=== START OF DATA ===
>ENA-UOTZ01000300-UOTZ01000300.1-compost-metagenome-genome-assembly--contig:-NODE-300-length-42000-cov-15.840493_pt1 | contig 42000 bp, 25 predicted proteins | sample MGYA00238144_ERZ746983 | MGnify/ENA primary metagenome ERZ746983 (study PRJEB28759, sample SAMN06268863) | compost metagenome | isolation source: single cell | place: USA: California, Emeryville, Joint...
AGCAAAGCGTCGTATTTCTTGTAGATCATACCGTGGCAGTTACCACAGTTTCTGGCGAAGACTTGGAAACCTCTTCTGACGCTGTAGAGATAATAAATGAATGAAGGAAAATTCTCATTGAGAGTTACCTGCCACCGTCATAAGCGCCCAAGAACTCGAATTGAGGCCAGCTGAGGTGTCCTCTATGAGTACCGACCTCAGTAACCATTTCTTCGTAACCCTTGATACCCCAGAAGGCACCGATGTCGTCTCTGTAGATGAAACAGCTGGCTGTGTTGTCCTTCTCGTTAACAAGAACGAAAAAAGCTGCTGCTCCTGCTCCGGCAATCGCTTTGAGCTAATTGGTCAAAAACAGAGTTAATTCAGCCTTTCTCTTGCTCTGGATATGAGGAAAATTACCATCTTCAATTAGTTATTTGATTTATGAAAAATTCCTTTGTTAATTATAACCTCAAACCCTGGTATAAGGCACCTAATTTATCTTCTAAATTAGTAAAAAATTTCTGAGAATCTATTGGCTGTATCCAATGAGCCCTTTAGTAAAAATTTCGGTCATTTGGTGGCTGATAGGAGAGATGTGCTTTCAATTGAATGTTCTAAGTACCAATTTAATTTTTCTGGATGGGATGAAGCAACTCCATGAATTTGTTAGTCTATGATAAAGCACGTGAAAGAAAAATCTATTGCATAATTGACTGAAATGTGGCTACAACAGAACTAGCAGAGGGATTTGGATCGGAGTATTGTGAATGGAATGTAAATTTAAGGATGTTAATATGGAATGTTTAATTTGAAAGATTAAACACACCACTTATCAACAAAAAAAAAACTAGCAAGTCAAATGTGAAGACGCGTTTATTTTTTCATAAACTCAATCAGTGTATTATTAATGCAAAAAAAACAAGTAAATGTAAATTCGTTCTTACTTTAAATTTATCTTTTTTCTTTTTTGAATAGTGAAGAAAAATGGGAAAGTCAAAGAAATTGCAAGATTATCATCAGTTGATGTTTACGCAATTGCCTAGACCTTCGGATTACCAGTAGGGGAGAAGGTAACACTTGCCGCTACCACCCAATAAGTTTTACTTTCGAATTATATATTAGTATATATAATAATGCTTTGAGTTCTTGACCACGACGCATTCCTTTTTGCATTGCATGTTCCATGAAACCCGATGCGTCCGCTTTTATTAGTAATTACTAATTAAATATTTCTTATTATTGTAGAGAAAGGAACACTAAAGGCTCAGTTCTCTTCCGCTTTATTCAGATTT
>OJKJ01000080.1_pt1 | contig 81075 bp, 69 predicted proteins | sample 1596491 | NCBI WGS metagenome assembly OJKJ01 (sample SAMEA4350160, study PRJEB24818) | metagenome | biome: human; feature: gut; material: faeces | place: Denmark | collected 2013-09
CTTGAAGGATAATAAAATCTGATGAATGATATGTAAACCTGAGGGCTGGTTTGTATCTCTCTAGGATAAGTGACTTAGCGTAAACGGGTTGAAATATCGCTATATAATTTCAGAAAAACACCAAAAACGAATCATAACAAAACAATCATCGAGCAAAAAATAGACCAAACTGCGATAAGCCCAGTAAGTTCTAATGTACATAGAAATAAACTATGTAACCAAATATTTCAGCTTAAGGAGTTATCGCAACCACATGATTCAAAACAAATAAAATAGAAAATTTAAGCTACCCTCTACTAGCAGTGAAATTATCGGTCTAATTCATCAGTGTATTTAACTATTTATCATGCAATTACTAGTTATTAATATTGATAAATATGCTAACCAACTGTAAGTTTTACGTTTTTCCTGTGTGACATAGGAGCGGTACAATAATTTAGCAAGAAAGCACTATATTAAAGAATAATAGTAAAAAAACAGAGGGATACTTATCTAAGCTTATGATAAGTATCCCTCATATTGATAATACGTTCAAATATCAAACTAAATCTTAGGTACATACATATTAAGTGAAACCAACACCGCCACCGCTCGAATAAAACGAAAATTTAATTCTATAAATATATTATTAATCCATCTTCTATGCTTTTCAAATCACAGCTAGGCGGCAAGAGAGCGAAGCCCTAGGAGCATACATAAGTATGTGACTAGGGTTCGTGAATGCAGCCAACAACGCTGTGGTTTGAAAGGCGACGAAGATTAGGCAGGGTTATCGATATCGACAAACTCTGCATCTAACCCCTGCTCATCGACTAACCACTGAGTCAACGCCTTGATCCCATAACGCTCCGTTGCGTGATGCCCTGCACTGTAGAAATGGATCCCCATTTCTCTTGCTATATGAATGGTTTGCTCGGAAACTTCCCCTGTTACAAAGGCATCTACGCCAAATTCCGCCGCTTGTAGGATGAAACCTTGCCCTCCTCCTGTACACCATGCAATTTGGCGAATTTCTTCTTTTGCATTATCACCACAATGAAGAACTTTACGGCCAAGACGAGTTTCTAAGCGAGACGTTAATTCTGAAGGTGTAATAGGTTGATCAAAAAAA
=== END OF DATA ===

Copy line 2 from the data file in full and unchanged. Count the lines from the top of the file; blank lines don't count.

AGCAAAGCGTCGTATTTCTTGTAGATCATACCGTGGCAGTTACCACAGTTTCTGGCGAAGACTTGGAAACCTCTTCTGACGCTGTAGAGATAATAAATGAATGAAGGAAAATTCTCATTGAGAGTTACCTGCCACCGTCATAAGCGCCCAAGAACTCGAATTGAGGCCAGCTGAGGTGTCCTCTATGAGTACCGACCTCAGTAACCATTTCTTCGTAACCCTTGATACCCCAGAAGGCACCGATGTCGTCTCTGTAGATGAAACAGCTGGCTGTGTTGTCCTTCTCGTTAACAAGAACGAAAAAAGCTGCTGCTCCTGCTCCGGCAATCGCTTTGAGCTAATTGGTCAAAAACAGAGTTAATTCAGCCTTTCTCTTGCTCTGGATATGAGGAAAATTACCATCTTCAATTAGTTATTTGATTTATGAAAAATTCCTTTGTTAATTATAACCTCAAACCCTGGTATAAGGCACCTAATTTATCTTCTAAATTAGTAAAAAATTTCTGAGAATCTATTGGCTGTATCCAATGAGCCCTTTAGTAAAAATTTCGGTCATTTGGTGGCTGATAGGAGAGATGTGCTTTCAATTGAATGTTCTAAGTACCAATTTAATTTTTCTGGATGGGATGAAGCAACTCCATGAATTTGTTAGTCTATGATAAAGCACGTGAAAGAAAAATCTATTGCATAATTGACTGAAATGTGGCTACAACAGAACTAGCAGAGGGATTTGGATCGGAGTATTGTGAATGGAATGTAAATTTAAGGATGTTAATATGGAATGTTTAATTTGAAAGATTAAACACACCACTTATCAACAAAAAAAAAACTAGCAAGTCAAATGTGAAGACGCGTTTATTTTTTCATAAACTCAATCAGTGTATTATTAATGCAAAAAAAACAAGTAAATGTAAATTCGTTCTTACTTTAAATTTATCTTTTTTCTTTTTTGAATAGTGAAGAAAAATGGGAAAGTCAAAGAAATTGCAAGATTATCATCAGTTGATGTTTACGCAATTGCCTAGACCTTCGGATTACCAGTAGGGGAGAAGGTAACACTTGCCGCTACCACCCAATAAGTTTTACTTTCGAATTATATATTAGTATATATAATAATGCTTTGAGTTCTTGACCACGACGCATTCCTTTTTGCATTGCATGTTCCATGAAACCCGATGCGTCCGCTTTTATTAGTAATTACTAATTAAATATTTCTTATTATTGTAGAGAAAGGAACACTAAAGGCTCAGTTCTCTTCCGCTTTATTCAGATTT